No fly Zone - Part 1

With the advent of 4G networks and Wi-Fi, gone are the days of hanging a “gone fishing” sign on the door and unplugging. Today’s parents have new and exciting ways to be involved in their children’s activities. Generally, this is a good thing. More involvement means more working parents get to see a child’s game or performance.

Unfortunately, technology also provides significantly more child access for parents who already tend to be over-involved. This month, I’ll shed a little light on why helicopter parents are the way they are, and share a few tips on how to handle them.

The Best Intentions

As a parent, I get it. Of course my child is the most special little person there is or ever was. I know my daughter is extremely talented, and surely she’ll be the star of any activity she (or we) chooses. Armed with this knowledge, why wouldn’t I expect that every coach, instructor, and administrator would make thinking and talking about her their number-one priority?

Sarcasm aside, for 99 percent of parents, their child is incredibly important. (The 1 percent is an entirely other issue.) In an evolutionary sense, it’s the reason we as a species exist and flourish. Most parents also understand the need to let others teach, coach, and mentor their child. Unfortunately, some parents feel compelled to insert themselves into everything their child does. While parents may see this approach as appropriate involvement, sincere advocating for the child, or just wanting to be supportive, they become a distraction for the child, the surrogate caregiver, and other participants in the activity.

An example from my days as a sports coordinator immediately comes to mind. I’ll call the parent Ms. H, the mother of a 5-year-old in one of the learn-to-play basketball camps. She believed her son was the rebirth of Michael Jordan. She would constantly ask questions or offer suggestions regarding her son—ignoring the fact that I had 14 other children to attend to. At that time I didn’t know how to handle her, so I just did my best to appease her. Knowing what I know now, there are actions I could have taken to minimize the time and energy I lost.

Ground School

Anyone who has dealt with a helicopter parent knows it can be an all-encompassing affair. But other problems can arise when parents hover.

Let’s use the analogy of the problem of texting and driving. When you or your staff members are thinking about, talking to, or otherwise engaged with a parent, your attention is no longer on the program and its participants, so a potential teachable moment is lost. We humans can only attend to so many things at one time. Worse still is the possibility that a parent who monopolizes your attention creates a dangerous situation for their child. On-duty adult leaders should have a singular focus: children. While I was busy addressing Ms. H’s barrage of questions, I’m sure I missed opportunities to coach the other children. Fortunately, there wasn’t an accident or injury, but the risk was real.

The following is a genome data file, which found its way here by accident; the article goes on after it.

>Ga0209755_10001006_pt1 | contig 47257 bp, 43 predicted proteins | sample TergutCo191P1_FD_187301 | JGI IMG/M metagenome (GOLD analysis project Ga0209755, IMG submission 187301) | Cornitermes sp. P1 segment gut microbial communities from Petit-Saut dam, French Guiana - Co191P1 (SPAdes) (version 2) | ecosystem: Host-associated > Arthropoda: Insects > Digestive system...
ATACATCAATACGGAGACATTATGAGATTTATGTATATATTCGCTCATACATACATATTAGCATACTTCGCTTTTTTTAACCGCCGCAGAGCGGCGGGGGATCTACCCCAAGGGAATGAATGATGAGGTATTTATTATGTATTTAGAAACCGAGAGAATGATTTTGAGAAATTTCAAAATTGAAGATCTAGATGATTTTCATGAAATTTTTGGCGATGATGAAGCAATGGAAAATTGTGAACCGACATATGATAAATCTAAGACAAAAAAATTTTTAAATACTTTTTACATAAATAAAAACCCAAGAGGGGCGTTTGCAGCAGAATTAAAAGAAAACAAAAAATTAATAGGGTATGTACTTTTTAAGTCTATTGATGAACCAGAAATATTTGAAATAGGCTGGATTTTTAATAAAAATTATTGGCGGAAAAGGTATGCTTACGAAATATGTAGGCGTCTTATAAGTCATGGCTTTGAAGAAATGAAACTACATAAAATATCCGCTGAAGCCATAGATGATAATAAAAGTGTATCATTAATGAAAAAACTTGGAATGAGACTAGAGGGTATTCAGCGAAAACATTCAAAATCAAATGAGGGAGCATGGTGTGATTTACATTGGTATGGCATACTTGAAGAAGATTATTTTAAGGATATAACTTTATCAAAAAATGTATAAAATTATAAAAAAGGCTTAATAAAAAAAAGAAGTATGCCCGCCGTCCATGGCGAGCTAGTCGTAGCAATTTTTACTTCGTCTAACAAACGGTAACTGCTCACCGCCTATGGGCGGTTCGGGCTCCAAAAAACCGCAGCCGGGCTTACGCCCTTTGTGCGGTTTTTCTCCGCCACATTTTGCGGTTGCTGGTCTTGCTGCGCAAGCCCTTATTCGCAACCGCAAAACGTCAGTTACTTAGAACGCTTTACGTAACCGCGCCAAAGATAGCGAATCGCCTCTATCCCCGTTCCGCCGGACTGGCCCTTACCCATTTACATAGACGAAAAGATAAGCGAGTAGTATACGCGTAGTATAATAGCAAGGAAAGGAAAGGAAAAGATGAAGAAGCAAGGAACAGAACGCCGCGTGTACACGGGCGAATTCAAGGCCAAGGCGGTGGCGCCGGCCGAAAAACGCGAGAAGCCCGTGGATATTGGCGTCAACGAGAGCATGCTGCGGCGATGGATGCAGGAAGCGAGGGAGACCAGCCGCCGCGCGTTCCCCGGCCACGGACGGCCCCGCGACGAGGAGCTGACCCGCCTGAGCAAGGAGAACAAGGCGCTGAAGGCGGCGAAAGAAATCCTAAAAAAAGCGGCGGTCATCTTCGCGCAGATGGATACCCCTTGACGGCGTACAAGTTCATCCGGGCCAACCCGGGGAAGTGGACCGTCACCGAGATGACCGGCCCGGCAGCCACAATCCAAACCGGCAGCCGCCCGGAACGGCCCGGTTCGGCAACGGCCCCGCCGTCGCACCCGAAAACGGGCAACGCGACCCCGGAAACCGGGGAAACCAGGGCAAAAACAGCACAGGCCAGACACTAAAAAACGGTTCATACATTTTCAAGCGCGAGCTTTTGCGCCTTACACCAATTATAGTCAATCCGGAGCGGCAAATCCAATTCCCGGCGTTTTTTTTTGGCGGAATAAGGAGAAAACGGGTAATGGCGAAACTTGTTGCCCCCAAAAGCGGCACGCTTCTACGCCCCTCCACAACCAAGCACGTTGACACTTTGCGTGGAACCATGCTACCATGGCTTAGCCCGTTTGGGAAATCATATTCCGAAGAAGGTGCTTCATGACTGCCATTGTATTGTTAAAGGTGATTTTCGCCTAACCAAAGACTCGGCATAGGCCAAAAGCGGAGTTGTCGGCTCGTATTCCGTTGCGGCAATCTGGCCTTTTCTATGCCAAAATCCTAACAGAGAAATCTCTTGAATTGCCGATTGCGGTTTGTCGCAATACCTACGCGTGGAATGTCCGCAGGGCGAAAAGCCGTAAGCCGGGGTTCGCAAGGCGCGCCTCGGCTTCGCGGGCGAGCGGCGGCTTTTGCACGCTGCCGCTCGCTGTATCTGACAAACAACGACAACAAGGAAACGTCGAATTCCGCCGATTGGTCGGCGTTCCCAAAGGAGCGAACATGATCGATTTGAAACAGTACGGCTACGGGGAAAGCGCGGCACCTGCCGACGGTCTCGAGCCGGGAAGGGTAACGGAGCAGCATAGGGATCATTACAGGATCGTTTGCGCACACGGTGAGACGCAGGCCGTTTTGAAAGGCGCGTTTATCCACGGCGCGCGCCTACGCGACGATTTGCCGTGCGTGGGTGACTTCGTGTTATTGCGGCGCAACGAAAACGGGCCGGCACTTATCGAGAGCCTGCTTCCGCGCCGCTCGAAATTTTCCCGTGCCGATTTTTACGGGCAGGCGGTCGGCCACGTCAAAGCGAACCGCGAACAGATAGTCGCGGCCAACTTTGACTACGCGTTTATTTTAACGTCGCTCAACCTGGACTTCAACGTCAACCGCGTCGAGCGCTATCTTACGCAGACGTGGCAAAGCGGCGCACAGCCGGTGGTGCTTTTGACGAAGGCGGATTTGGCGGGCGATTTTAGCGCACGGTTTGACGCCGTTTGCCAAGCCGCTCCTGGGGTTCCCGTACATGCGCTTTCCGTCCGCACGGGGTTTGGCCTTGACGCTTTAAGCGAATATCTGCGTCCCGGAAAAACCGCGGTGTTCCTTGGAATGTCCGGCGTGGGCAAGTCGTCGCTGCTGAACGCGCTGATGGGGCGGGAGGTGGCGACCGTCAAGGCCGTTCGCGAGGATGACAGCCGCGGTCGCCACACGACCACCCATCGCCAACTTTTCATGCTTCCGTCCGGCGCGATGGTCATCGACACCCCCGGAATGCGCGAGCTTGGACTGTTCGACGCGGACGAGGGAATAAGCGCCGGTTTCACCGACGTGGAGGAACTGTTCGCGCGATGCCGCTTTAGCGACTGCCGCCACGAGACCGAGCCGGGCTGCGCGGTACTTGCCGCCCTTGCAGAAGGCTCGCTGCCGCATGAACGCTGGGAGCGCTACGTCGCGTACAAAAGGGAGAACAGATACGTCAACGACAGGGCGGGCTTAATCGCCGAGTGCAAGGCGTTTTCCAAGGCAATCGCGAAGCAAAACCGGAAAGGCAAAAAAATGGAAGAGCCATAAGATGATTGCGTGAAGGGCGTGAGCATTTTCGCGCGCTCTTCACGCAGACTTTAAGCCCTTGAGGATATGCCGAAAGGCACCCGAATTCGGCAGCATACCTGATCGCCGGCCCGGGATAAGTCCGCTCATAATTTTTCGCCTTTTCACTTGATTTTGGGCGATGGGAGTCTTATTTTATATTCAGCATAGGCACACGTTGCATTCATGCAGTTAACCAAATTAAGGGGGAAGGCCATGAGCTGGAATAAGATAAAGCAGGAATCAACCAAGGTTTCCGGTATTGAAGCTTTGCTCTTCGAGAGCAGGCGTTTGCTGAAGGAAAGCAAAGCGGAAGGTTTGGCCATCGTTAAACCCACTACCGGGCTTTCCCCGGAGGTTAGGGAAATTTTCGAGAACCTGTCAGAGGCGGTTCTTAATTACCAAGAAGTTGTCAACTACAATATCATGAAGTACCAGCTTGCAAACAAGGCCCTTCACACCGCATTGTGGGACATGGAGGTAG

A second significant issue regarding parents who become too involved is that the child begins to see those behaviors as acceptable. We all learn by watching others, and the more status a person has, and adult leaders and parents have a lot, the more likely children are to emulate the behavior they observe. Youth-development professionals must recognize that what we model, or allow to be modeled, will be what our participants take away from our programs. The children who observed Ms. H’s actions may have learned about playing basketball, but, unfortunately, they also learned that it’s acceptable to interrupt, disrupt, and question program leaders at every turn.

So, what can youth leaders do to keep helicopter parents from hovering too closely to their program? And how do they coach staying at a distance without driving parents away or creating unnecessary conflicts?  While every parent and situation is different, these few tips should help.

Make It Clear Who Is Flying

Just as I wouldn’t want any person off the street flying my plane, operating on my knee, or doing my taxes, parents need to understand that the youth leader is the professional running the program. This important point can be communicated in several ways. Presenting yourself, your staff, and your programs as professional is an effective and necessary start. Staff shirts, name badges, and a well-maintained facility—no matter what the budget—send a message that this department is your domain. To really drive the point home, you can highlight each adult leader’s background, skills, and training as related to roles and responsibilities. Online or in print, these laudatory bios put the staff in the spotlight. They were chosen to teach, coach, or lead so parents can relax and enjoy the activity. Another effective strategy is to provide details about the specific skills the staff will teach. And, if you describe a significant plan to develop the whole child, it becomes clear to parents that you are the youth-development expert.